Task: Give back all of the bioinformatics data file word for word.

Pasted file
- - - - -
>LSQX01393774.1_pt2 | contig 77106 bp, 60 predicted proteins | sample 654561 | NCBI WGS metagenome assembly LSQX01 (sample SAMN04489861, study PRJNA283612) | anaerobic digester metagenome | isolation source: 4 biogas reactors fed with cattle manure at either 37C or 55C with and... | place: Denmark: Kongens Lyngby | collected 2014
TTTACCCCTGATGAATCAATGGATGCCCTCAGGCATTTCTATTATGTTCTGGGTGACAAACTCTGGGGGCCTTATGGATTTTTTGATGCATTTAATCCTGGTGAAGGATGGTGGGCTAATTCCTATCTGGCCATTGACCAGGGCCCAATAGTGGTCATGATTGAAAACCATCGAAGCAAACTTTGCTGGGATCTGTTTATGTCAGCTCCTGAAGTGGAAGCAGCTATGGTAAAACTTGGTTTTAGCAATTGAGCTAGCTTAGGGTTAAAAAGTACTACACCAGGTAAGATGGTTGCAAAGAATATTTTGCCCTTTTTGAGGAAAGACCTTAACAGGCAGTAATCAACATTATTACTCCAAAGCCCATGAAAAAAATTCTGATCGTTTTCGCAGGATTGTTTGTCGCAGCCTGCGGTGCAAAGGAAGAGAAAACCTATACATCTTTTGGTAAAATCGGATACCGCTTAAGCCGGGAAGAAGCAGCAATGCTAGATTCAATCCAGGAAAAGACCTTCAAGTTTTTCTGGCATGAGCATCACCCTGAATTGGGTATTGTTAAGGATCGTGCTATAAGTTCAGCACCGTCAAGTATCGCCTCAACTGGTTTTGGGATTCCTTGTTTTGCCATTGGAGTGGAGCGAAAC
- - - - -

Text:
>LSQX01393774.1_pt2 | contig 77106 bp, 60 predicted proteins | sample 654561 | NCBI WGS metagenome assembly LSQX01 (sample SAMN04489861, study PRJNA283612) | anaerobic digester metagenome | isolation source: 4 biogas reactors fed with cattle manure at either 37C or 55C with and... | place: Denmark: Kongens Lyngby | collected 2014
TTTACCCCTGATGAATCAATGGATGCCCTCAGGCATTTCTATTATGTTCTGGGTGACAAACTCTGGGGGCCTTATGGATTTTTTGATGCATTTAATCCTGGTGAAGGATGGTGGGCTAATTCCTATCTGGCCATTGACCAGGGCCCAATAGTGGTCATGATTGAAAACCATCGAAGCAAACTTTGCTGGGATCTGTTTATGTCAGCTCCTGAAGTGGAAGCAGCTATGGTAAAACTTGGTTTTAGCAATTGAGCTAGCTTAGGGTTAAAAAGTACTACACCAGGTAAGATGGTTGCAAAGAATATTTTGCCCTTTTTGAGGAAAGACCTTAACAGGCAGTAATCAACATTATTACTCCAAAGCCCATGAAAAAAATTCTGATCGTTTTCGCAGGATTGTTTGTCGCAGCCTGCGGTGCAAAGGAAGAGAAAACCTATACATCTTTTGGTAAAATCGGATACCGCTTAAGCCGGGAAGAAGCAGCAATGCTAGATTCAATCCAGGAAAAGACCTTCAAGTTTTTCTGGCATGAGCATCACCCTGAATTGGGTATTGTTAAGGATCGTGCTATAAGTTCAGCACCGTCAAGTATCGCCTCAACTGGTTTTGGGATTCCTTGTTTTGCCATTGGAGTGGAGCGAAAC